Conditions we treat

Acute Liver Failure

Acute liver failure (ALF) occurs when many of the cells in the liver die or become very damaged in a short period of time. ALF has many causes, such as metabolic conditions or toxicity from incorrect dosage of acetaminophen. ALF can sometimes be treated with medication, if it is identified early. 

Biliary Atresia

Biliary atresia is a disease of the liver and bile ducts that occurs in infants. In children with biliary atresia, bile – a liquid that helps the body digest fat – cannot properly drain from the liver. This damages liver cells and can lead to liver failure. Surgical procedures can correct bile flow problems, but the liver disease progresses and requires specialized care to improve growth, development, nutrition and long-term outcomes, which is what our program addresses.

More conditions we treat

  • Alagille syndrome 
  • Alpha-1-antitrypsin deficiency 
  • Autoimmune hepatitis 
  • Neonatal cholestasis 
  • Progressive familial intrahepatic cholestasis (PFIC) 
  • Urea cycle defects 
  • Wilson’s disease 
  • Primary sclerosing cholangitis 
  • Glycogen storage disease 
  • Viral hepatitis 
  • Hepatoblastoma 

Our Inflammatory Bowel Disease (IBD) Program is dedicated to providing comprehensive and multidisciplinary management of inflammatory bowel diseases such as Crohn’s disease and ulcerative colitis in children.

We have an expert IBD team that consists of pediatric gastroenterologists, surgeons, a nurse coordinator, social worker and nutritionist. Our aim is to improve psychological health and to promote optimal growth of all children and adolescents with IBD. We are proud to report that remission rates in our patients are better than the national benchmark and our patients can participate in clinical research. 


We use the latest technology to diagnose IBD in children. The team performs a complete medical history, and physical examination as well as diagnostic procedures such as blood tests, stool tests, CT scan, magnetic resonance imaging (MRI), endoscopy, colonoscopy and video capsule endoscopy.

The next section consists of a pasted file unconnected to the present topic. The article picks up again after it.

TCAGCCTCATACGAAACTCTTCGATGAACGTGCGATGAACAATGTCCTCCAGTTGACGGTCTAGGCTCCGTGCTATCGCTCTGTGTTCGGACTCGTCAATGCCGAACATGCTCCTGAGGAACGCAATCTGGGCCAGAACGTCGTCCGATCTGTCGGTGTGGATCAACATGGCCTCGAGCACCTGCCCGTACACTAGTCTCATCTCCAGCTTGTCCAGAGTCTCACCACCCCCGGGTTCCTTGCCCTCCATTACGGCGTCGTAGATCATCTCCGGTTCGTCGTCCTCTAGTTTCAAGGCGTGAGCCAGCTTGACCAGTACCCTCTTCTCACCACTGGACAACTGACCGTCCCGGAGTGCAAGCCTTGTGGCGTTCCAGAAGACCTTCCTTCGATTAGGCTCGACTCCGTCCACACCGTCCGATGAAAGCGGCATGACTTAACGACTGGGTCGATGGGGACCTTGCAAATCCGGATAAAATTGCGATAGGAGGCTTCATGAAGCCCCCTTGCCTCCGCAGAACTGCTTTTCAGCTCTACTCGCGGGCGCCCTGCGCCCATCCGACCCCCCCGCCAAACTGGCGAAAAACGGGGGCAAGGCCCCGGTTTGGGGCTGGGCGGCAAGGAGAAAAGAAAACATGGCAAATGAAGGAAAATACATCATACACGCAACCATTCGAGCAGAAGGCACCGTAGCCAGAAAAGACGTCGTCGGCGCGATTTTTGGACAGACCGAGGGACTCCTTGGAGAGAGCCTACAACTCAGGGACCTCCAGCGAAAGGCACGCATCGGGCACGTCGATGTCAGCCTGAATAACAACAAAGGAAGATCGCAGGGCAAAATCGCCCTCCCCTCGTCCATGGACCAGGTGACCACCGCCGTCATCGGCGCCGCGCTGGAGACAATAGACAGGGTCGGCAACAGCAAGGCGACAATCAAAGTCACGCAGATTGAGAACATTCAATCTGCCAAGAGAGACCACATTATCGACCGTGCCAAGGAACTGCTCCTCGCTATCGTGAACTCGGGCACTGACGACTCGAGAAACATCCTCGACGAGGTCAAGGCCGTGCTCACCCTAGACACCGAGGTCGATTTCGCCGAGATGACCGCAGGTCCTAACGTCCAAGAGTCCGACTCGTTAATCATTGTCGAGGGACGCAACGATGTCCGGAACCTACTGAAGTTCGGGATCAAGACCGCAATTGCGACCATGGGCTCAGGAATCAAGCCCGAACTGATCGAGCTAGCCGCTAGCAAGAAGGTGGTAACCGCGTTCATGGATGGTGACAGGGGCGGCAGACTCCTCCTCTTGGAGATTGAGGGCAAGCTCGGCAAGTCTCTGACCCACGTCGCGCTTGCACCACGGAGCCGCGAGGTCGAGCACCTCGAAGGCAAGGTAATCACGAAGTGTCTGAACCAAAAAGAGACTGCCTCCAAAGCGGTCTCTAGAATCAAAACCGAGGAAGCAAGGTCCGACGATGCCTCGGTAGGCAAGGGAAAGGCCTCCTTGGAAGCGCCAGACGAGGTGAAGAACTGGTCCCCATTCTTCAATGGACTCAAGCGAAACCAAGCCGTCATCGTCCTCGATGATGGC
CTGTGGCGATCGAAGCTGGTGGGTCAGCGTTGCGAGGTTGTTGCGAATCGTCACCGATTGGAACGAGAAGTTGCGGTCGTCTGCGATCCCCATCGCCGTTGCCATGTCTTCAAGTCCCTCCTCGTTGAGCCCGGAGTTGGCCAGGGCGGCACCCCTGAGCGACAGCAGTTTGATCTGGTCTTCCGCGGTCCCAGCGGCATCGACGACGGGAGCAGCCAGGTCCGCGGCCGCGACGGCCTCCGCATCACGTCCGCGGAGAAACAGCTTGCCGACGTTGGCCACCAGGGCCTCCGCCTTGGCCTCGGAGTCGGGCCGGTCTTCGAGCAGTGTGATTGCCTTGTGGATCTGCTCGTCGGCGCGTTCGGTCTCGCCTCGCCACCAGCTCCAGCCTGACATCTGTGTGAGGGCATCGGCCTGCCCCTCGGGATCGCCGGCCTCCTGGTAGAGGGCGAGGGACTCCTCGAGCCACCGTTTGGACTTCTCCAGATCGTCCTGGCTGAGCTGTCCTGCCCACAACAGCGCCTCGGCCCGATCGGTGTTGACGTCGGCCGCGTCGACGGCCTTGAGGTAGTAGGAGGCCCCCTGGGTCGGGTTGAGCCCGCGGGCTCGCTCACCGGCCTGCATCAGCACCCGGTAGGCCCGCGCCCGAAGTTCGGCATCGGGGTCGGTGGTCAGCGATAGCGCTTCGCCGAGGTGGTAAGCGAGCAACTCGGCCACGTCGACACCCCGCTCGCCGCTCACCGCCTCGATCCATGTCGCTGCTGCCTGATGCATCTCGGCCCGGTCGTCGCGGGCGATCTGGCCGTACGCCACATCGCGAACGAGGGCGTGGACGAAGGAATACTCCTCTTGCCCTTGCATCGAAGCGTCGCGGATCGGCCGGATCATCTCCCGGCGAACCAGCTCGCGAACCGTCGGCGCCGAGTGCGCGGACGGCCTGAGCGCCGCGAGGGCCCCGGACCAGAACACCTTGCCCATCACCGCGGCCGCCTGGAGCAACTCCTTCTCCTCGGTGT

Video capsule endoscopy is a test where you ingest a capsule that contains a tiny camera and a light source. The camera takes pictures of the small intestine for 8 hours as it travels through the digestive tract. The images from the camera are transmitted to a sensor belt and recorder that are strapped onto your body. The capsule is then expelled naturally through a bowel movement. A video capsule endoscopy may be ordered when the small intestine needs to be visualized to evaluate certain conditions or symptoms. This includes conditions such as Crohn’s disease, iron deficiency anemia or a gastrointestinal (GI) bleed. 


We offer current medical therapies including different medications such as amino salicylates, immunomodulators and biologic therapy. Our nutritionist advises children and families about diet and food choices to ensure optimal nutritional status and growth. Our social worker helps children and families cope with stress and psychosocial issues at work and at school. We have a dedicated team of surgeons who employ the latest techniques of laparoscopic surgery through small incisions for rapid recovery. We have a well-developed transition plan to transfer our patients after 21 years of age to our adult gastroenterologist colleagues.

Our Short Bowel Rehabilitation Program cares for patients who have undergone bowel resection due to a variety of reasons including impaired intestinal function from inflammatory conditions such as inflammatory bowel disease. 

These children are closely monitored to maximize their growth and nutrition. We work closely with our feeding program to ensure that children are meeting milestones in oral motor development and encourage feeding orally when medically possible. 

Our surgeons have extensive expertise in intestinal lengthening procedures including serial transverse enteroplasty (STEP). STEP increases the absorptive surface area of the small intestines and may decrease intestinal motility to enhance nutrient absorption.